For Immediate Release
Contact: Contact: Vic Christopher, 917-693-7430
ALBANY, N.Y. (02/06/14) — A proposed New York law (A5125-2013 / S3849-2013) would require that wine and spirits sold in within the state must be warehoused “At Rest” in New York state for at least 24 hours prior to delivery. Currently, these products stop first in New Jersey warehouses.
“The reason the wines are warehoused in New Jersey is because all of the ports are located there,” said Dominick Purnomo, wine director / owner, Yono’s & dp An American Brasserie located at 25 Chapel St in Albany. “If they were to then truck the wines into New York for storage, that would raise prices at every level.”
Although the two largest wholesalers in the state are located in New York, many small-scale distributors currently use New Jersey warehouses. While large wholesalers generally represent mass-produced wine and spirits, the smaller distributors are known for showcasing boutique wine and spirits produced by small, independent labels.
“This is not about creating more warehouse jobs in New York City. It’s about the mega-distributors trying to create a monopoly for themselves by squeezing out their smaller competitors,” said Vic Christopher, who owns the Lucas Confectionery wine bar at 12 Second St. in Troy, along with his wife Heather LaVine. “Our business is based on natural and hand-made wines. The passing of this law will adversely impact hundreds of New York retail shops and restaurants like ours.”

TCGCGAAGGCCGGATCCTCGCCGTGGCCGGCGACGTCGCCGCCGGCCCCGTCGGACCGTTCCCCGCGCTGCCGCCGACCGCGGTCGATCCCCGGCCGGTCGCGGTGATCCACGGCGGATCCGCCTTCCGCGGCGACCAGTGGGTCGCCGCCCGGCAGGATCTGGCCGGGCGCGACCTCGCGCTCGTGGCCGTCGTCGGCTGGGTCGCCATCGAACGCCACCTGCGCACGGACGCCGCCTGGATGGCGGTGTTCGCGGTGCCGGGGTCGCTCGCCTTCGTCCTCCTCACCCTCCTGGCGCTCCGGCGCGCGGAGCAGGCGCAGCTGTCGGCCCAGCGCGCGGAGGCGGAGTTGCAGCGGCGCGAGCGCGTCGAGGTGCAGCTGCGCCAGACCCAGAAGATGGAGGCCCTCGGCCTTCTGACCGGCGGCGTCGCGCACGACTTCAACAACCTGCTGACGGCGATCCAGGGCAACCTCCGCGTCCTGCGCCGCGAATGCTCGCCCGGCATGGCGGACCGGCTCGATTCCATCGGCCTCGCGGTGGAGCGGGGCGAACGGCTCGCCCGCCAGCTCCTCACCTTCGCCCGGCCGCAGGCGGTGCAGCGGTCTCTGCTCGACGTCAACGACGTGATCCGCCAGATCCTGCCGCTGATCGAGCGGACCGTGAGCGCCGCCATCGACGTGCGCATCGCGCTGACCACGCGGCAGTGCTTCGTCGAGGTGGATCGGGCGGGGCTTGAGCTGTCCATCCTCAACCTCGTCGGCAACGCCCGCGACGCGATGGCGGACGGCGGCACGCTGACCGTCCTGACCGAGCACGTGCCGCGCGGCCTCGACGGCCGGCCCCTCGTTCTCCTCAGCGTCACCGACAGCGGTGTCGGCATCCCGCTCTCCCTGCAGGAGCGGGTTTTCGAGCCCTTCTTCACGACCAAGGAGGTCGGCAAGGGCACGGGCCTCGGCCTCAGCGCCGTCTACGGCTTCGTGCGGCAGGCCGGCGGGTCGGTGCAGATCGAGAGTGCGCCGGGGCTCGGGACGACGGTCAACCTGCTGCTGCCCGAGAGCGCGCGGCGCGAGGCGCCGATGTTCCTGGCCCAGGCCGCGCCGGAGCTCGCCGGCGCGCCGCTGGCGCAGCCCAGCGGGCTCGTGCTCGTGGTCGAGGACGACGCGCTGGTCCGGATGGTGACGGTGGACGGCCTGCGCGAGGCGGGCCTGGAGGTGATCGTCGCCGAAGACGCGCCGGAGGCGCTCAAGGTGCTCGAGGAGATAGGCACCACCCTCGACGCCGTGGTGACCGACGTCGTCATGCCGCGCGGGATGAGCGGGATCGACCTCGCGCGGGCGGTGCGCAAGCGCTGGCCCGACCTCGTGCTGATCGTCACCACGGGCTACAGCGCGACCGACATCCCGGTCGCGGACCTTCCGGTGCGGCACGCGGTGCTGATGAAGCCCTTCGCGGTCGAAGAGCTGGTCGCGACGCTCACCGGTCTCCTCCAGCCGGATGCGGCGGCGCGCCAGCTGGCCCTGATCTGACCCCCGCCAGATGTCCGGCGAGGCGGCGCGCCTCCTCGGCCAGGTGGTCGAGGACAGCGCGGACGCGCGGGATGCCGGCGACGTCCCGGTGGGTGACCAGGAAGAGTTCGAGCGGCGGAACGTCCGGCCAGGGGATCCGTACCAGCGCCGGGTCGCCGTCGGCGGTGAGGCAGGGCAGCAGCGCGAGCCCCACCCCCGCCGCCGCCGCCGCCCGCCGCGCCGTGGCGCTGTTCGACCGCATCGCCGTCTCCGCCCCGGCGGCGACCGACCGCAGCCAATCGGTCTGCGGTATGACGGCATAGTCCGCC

A coalition made up of small wine and spirit distributors, distillers, wholesalers, vineyards and retailers from across the state is challenging the proposal. The “Stop the Cork Tax” Coalition represents 37 New York businesses dedicated to preventing the additional costs associated with the proposed “At Rest” legislation. The coalition believes that the cork tax is detrimental to New Yorkers because:
- The cork tax is being pushed by big wholesalers to eliminate their main competition: i.e. small businesses across the state.
- The cork tax will make it harder for New York wineries to access the NYC market.
- The cork tax will drive up costs for New York wine and spirits by as much as $27 million a year while also reducing consumers’ choices.
While the Stop The Cork Tax Coalition is comprised of distributors, a group of Capital Region restaurateurs are standing by the coalition in voicing their opposition.
“This law will be debated in Albany, and we want the companies we do business with to know that we are here in the state capital taking a stand,” said Christopher, who has contacted his county, state and federal representatives regarding this matter.
Joe Armstrong, wine consultant at Winebow Importing located at 75 Chestnut Ridge Road, Montvale, N.J., said he fears that “two big companies are trying to use the government to eliminate their competition, resulting in the loss of jobs in thousands of wineries.”
Kevin Everleth, chef / owner of The Wine Bar and Bistro on Lark at 200 Lark St., says the “strong-arm tactic by big corporations to enhance their profile at the expense of small business” is “unacceptable. Period.”
CALL TO ACTION
Christopher urges any anyone working in the wine and spirits industry in New York to visit http://www.stopthecorktax.com to send a message to their representatives asking them to Stop The Cork Tax.
This includes all servers, chefs, bartenders, hosts, wine salesmen, store clerks, and other employees of New York retail shops and restaurants potentially affected by the law.
The bill is sponsored by Sen. Jeff Klein, D-Bronx, and Assemblyman Joe Lentol, D-Brooklyn. To read the proposed legislation, visit:
Contact: Vic Christopher, 917-693-7430